China’s Siberian, Russian Far East Belt and Road Starts to Take Shape

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Op/Ed by Chris Devonshire-Ellis

China’s foray into developing the Russian Provinces of Siberia and the Russian Far East are taking shape with a number of recent investment developments and projects being launched. The region, which has a long border with China, is strategically important for the northern Chinese Provinces of Heilogjiang and Jilin, as they offer Pacific Ocean access to these otherwise landlocked areas. Siberia and the Russian Far East are also home to massive energy and other high value reserves.

Beijing and Moscow have already established an RMB Investment Fund to support investments into the region, which has attracted Chinese companies such as China Energy Engineering Corporation, who are interested in the construction and upgrading of power plants in the region as part of the program designed by Russia’s Energy Ministry, which provides for the modernization of about 40 GW of power capacity until 2035.

China Railways (CRC) has also identified the Russian Far East as a “high priority market.” CRC have also tied this to the region’s international transport corridors Primorye-1 and Primorye-2, which connect the Chinese provinces of Heilongjiang and Jilin with the Far Eastern Russian region of Primorye, and Pacific Ocean access at Vladivostok.

However, there are other plans for the region aside from building infrastructure to help Chinese companies export goods. Both China and India are investing billions into Siberia’s Klyuchevskoye Gold Mines, while Indian, Chinese, and Japanese gem dealers have also been establishing processing and trade facilities in the Eurasian Diamond Exchange, recently opened in Vladivostok. Russia is now the world’s largest supplier of diamonds, while domestic consumer demand for high value jewelry in massively increasing in China and India as their huge middle class populations become more wealthy. Beijing too, is interested, along with Moscow, of building up their gold reserves, principally to embarrass the United States at a later stage and suggest that the RMB and Ruble are supported by real assets. There have been predictions of a US Dollar devaluation taking place should this happen, expected around 2030.

Both Siberia and Russia’s Far East contain huge amounts of oil and gas deposits. This is leading China and Russia to develop Russia’s Arctic Sea Ports, and start to develop the Northern Sea Passage as a viable route for oil and gas goods from Russia’s Far North to China and beyond. In fact, the first commercial shipment of LNG gas traveled from the Arctic’s Yamal Peninsula to India earlier this year, while Maersk sent its first commercial container ship from Vladivostok to Europe just a couple of months ago.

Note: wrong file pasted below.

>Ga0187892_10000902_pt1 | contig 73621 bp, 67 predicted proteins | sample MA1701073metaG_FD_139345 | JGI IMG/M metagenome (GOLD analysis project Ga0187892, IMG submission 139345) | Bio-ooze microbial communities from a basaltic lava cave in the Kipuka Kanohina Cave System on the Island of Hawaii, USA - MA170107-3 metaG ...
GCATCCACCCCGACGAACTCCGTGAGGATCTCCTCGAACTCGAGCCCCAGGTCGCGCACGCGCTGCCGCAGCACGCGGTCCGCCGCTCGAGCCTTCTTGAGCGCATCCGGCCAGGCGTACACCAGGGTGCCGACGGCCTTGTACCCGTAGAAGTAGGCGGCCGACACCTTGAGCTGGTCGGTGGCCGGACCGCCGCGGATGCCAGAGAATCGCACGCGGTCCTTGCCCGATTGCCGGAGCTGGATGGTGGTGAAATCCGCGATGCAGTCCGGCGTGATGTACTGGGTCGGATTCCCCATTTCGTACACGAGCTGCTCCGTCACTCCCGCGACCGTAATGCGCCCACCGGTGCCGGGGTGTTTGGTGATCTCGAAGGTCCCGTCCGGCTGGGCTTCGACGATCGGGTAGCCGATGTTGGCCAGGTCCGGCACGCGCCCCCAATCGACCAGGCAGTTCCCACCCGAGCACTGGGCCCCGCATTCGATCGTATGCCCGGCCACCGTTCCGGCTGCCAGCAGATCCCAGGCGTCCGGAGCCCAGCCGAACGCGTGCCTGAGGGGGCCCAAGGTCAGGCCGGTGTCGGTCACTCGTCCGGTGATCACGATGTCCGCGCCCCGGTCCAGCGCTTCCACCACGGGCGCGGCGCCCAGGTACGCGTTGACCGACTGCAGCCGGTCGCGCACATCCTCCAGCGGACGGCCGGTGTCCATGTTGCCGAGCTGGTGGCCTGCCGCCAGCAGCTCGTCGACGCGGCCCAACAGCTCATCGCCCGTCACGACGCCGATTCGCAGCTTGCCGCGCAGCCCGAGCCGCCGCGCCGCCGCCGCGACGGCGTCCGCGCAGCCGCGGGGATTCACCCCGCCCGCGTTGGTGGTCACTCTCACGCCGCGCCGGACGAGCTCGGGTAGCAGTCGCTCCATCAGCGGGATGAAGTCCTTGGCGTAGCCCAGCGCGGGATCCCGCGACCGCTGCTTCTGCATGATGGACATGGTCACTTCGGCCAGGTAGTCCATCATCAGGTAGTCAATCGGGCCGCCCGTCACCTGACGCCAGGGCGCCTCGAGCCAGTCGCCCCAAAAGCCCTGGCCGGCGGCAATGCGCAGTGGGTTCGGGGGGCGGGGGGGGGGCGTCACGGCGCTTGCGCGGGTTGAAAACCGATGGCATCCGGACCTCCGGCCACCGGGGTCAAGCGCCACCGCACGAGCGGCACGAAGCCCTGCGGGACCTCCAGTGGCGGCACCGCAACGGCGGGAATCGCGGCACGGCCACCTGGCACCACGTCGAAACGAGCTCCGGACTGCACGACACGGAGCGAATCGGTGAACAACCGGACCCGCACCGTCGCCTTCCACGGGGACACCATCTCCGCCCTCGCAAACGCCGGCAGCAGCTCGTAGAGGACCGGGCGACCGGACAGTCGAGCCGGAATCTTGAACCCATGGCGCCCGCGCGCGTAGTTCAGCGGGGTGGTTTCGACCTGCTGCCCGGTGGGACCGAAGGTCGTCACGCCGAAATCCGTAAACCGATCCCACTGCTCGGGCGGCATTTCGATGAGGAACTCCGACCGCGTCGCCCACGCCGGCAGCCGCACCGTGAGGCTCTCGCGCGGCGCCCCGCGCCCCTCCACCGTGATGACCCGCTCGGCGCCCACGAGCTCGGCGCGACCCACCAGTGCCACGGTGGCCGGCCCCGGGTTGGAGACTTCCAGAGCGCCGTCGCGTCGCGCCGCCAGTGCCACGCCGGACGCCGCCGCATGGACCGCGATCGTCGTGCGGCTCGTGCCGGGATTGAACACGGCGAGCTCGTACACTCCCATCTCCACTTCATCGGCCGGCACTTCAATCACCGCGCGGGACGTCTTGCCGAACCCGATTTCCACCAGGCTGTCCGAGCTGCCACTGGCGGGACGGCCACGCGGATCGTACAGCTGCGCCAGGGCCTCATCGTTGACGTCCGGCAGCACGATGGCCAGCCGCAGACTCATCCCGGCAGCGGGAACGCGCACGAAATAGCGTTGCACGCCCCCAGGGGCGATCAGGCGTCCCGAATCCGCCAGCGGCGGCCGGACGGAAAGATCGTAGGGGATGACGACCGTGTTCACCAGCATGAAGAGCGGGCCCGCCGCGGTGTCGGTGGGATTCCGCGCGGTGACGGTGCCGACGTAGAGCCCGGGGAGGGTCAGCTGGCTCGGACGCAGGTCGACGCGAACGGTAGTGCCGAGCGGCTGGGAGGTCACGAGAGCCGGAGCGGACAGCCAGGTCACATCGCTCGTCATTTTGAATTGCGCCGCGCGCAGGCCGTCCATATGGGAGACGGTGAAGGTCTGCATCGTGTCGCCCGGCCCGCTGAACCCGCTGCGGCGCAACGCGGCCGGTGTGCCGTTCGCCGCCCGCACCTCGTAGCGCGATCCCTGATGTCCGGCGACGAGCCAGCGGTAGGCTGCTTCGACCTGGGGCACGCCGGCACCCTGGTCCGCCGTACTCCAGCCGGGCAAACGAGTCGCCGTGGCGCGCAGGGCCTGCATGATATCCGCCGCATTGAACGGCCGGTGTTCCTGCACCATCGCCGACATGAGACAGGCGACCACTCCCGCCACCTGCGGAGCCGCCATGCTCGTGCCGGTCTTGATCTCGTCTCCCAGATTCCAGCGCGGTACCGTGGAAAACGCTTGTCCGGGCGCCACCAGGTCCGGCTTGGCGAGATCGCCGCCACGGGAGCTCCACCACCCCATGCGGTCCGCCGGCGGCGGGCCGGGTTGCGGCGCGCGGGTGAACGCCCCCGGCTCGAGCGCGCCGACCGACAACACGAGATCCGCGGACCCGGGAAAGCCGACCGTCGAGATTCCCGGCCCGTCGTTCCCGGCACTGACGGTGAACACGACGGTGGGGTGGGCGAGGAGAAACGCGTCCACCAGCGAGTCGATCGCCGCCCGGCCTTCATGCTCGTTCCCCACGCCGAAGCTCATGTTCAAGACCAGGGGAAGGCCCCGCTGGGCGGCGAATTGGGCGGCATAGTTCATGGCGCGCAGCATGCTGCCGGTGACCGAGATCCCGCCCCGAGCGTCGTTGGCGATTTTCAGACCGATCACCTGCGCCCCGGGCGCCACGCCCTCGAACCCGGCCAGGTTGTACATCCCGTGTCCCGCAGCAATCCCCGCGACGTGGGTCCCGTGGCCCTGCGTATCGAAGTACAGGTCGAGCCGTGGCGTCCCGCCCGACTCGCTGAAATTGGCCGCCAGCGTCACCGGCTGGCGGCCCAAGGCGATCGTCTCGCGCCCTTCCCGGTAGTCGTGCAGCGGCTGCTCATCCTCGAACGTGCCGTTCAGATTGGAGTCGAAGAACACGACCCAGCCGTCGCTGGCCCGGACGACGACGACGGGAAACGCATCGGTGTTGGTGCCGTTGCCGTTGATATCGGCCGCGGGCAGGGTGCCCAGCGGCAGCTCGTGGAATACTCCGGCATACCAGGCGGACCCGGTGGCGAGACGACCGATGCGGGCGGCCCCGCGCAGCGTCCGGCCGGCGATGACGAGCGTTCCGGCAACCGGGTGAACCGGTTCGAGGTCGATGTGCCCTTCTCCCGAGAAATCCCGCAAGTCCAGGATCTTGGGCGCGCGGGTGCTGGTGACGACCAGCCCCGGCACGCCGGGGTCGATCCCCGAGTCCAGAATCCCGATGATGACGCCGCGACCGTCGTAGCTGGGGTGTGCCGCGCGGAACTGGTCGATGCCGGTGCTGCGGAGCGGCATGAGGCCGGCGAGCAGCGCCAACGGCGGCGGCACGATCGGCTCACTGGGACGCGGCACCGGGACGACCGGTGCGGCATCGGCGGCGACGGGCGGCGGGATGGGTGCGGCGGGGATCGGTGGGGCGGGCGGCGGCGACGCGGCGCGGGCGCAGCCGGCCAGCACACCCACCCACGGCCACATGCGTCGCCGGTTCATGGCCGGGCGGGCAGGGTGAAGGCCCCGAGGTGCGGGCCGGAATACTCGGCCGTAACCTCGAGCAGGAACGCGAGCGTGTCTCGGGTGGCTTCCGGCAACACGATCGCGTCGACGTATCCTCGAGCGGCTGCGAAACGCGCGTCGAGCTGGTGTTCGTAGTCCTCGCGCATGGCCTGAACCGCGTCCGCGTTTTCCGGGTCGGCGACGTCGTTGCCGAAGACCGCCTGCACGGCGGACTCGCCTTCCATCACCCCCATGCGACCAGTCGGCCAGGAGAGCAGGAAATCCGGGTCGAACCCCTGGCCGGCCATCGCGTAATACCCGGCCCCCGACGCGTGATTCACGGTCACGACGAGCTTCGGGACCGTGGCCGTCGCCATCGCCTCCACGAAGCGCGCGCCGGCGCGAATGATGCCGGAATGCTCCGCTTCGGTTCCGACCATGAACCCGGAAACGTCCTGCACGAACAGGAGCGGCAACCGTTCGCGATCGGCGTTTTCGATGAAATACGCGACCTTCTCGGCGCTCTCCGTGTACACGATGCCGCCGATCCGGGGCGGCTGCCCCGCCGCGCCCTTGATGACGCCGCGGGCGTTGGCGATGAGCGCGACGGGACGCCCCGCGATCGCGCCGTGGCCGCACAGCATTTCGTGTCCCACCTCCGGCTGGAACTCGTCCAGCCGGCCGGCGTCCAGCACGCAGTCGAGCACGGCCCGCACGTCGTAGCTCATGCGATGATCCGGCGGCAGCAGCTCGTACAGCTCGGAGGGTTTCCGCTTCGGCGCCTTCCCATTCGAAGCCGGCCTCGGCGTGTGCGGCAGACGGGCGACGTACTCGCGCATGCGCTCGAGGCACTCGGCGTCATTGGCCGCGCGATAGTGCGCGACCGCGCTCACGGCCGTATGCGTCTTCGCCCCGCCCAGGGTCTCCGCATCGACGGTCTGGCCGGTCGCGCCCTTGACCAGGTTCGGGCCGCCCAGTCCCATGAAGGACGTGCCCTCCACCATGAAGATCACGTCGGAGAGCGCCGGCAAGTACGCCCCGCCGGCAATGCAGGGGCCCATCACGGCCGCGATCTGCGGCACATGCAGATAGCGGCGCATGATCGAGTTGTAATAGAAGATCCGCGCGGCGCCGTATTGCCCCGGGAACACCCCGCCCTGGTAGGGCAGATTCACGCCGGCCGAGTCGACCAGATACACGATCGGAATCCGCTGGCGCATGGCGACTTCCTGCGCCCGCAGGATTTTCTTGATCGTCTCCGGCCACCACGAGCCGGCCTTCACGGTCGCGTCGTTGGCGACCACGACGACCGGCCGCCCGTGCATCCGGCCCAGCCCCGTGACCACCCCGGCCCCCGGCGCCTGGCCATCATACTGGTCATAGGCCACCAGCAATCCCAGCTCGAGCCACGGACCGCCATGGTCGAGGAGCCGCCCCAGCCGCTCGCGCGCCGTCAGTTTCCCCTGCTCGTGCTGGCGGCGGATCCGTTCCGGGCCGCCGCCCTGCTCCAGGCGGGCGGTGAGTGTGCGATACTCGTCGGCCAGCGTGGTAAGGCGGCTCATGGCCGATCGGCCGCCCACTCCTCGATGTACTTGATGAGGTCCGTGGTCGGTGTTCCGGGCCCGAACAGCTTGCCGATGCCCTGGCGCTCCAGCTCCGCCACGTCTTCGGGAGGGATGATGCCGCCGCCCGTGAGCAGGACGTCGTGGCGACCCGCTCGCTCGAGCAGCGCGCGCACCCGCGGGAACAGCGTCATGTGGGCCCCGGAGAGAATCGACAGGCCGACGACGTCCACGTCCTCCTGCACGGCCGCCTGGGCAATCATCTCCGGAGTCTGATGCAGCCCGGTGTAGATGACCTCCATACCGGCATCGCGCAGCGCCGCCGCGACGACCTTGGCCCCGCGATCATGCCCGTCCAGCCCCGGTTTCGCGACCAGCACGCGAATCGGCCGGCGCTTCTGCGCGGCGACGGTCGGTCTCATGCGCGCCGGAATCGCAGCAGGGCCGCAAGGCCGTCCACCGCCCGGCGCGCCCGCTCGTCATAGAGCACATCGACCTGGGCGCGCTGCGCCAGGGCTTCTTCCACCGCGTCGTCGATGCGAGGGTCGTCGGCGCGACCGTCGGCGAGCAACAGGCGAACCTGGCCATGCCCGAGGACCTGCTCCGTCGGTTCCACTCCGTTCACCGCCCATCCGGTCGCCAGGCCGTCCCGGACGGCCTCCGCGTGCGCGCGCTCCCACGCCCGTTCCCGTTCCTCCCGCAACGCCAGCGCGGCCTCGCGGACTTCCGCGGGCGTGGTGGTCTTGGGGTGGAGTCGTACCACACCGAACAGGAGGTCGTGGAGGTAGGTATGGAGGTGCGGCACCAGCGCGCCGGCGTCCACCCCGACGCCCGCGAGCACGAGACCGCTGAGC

Siberian Russia and Northern China are also being better connected as other infrastructure developments are completed. The Nizhneleninskoye-Tongjiang Bridge, which crosses the Amur River, is also supporting the Primorye-1 transport corridor, and will increase trade and traffic.

Vladivostok, the principal regional city, is experiencing something of a boom time. Just three hours flight from Shanghai, it has a well developed free trade zone and port, with part of the area designated as a tax free haven. This marries business development with tourism, and includes a major casino operation, attracting gamblers from across North-East Asia. Russia also provides an 8 day electronic visa-on-arrival service to the city. International standard hotels and gourmet restaurants and bars are already springing up to take advantage of this new clientele. While northern Asian cities such as Beijing and Seoul have long enjoyed a winter tourism season, it is Vladivostok that will soon be joining them as a destination for the entrepreneurs, adventurers, investors and sanctions-busters that this enigmatic region is now starting to attract.


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Silk Road Briefing is produced by Dezan Shira & Associates. Chris Devonshire-Ellis is the practice Chairman. The firm has 26 years of China operations with offices throughout China, Asia and Europe. Please refer to our Belt & Road desk or visit our website at for further information.


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China’s New Economic Silk Road

This unique and currently only available study into the proposed Silk Road Economic Belt examines the institutional, financial and infrastructure projects that are currently underway and in the planning stage across the entire region. Covering over 60 countries, this book explores the regional reforms, potential problems, opportunities and longer term impact that the Silk Road will have upon Asia, Africa, the Middle East, Europe and the United States.